Extreme Ownership: How U.S. Navy Seals Lead and Win

Extreme Ownership: How U.S. Navy SEALs Lead and Win
Willink and Babin returned home from deployment and instituted SEAL leadership training to pass on their harsh lessons learned in combat to help forge the next generation of SEAL leaders. After leaving the SEAL Teams, they launched a company, Echelon Front, to teach those same leadership principles to leaders in businesses, companies, and organizations across the civilian sector.

Extreme Ownership By. Jocko Willink & Leif Babin

Key Insights

When you think Navy Seals, you think of leadership skills.

And, though their skills may seem pretty extreme, they can actually be applied to your own life, no matter who you are!

In “Extreme Ownership” by Jocko Willink and Leif Babin, you get the chance to gain leadership advice from two Navy Seals, who know that the skills they learn in training can be applied anywhere.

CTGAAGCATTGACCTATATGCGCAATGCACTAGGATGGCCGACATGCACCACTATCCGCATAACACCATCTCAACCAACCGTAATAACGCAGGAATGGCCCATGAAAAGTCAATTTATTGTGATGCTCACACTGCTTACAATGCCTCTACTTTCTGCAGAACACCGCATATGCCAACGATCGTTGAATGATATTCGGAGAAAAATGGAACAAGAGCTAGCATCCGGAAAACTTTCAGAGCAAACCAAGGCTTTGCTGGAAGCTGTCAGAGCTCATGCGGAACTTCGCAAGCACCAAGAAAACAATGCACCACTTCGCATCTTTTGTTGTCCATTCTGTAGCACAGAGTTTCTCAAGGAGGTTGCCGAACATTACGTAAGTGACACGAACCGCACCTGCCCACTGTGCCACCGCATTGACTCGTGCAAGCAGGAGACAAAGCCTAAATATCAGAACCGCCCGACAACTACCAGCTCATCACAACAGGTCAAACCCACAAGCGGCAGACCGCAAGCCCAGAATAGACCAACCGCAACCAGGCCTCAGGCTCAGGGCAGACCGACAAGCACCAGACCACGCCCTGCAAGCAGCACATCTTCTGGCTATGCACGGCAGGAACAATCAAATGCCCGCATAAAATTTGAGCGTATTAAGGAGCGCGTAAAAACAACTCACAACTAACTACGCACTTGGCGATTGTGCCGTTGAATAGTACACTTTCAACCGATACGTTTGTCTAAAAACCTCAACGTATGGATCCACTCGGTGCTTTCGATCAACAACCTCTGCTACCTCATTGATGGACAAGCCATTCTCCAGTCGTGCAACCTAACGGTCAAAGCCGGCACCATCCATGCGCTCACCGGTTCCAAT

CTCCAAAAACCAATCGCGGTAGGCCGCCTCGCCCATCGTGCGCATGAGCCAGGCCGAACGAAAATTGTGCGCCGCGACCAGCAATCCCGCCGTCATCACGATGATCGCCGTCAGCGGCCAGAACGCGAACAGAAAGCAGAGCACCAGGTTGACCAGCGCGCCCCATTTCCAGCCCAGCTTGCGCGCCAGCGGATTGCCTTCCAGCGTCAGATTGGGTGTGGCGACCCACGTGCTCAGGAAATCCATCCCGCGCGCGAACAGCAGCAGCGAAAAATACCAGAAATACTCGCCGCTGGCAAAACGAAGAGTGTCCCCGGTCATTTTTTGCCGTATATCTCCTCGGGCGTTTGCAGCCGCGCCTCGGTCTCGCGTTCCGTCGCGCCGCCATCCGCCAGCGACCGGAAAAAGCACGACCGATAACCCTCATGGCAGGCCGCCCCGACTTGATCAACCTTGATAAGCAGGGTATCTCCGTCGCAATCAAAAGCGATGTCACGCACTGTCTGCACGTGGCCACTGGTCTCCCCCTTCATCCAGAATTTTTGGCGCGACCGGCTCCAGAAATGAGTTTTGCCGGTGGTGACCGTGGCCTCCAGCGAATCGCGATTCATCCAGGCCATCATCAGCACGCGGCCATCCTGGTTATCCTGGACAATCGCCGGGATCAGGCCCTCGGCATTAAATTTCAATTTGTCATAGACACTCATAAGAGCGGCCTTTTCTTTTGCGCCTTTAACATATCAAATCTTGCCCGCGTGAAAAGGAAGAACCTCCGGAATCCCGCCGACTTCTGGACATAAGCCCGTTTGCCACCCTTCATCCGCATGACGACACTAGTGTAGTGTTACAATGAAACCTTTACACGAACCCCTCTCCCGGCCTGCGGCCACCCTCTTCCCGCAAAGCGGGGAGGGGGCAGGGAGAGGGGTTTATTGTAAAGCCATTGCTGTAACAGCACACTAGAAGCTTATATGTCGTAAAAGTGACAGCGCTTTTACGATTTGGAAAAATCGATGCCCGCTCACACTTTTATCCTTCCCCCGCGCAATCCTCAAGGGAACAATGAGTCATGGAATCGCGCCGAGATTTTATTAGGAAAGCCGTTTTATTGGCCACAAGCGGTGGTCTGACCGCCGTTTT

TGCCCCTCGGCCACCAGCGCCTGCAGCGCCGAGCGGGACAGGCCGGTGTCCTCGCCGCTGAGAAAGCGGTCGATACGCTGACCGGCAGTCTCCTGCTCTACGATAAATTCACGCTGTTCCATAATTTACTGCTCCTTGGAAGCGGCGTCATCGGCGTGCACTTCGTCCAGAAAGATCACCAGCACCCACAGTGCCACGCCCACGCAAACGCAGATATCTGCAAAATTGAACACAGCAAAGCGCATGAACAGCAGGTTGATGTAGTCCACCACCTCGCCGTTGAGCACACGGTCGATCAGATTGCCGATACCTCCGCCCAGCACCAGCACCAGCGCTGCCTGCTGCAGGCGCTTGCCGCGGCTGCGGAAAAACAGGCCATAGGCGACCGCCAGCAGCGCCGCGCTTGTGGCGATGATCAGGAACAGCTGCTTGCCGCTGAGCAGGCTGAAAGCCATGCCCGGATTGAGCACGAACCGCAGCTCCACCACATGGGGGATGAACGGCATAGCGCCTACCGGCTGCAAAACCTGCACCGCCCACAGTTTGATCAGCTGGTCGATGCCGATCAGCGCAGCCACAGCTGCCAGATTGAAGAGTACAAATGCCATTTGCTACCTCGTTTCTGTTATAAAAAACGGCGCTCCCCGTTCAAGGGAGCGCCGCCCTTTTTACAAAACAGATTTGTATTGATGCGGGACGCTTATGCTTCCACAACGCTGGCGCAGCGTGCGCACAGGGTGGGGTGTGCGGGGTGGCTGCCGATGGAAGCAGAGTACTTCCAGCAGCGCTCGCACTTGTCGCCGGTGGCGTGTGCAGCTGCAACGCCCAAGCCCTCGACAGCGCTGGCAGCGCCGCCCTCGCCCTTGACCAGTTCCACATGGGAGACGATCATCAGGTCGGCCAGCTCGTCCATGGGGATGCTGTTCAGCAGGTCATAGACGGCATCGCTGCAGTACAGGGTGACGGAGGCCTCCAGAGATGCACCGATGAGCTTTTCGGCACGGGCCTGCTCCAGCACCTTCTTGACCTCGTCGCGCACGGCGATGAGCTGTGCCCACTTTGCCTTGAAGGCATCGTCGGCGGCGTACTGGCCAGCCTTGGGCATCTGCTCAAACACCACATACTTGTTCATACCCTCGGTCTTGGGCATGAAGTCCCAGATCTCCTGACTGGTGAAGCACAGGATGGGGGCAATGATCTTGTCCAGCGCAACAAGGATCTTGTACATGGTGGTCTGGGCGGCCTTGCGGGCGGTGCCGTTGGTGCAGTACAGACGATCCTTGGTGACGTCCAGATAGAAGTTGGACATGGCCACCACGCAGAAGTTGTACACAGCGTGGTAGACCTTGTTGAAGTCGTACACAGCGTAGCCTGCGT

“Implementing Extreme Ownership requires checking your ego and operating with a high degree of humility. Admitting mistakes, taking ownership, and developing a plan to overcome challenges are integral to any successful team.”- Jocko Willink

With complicated tasks and hard life decisions, sometimes you need to get a little extreme in terms of your leadership.

Key Points

  • Take Responsibility

It’s important to take ownership when you make a mistake. Even in the Navy, mistakes happen. The author, Willink, tells of a time when he was in Iraq as a task unit commander and his team was attacked. Willink assumed that it meant it was the enemy and commanded his team to fire back. However, later they discovered it was another SEAL unit. And, because of this incident one of their men lost their lives. Willink, however, took responsibility for the reaction and actually saved his job in the process.

He kept his job because good leaders know that good leaders take responsibility for when they make mistakes. And, the best teams are led by leaders who never blame others and who eagerly take criticism.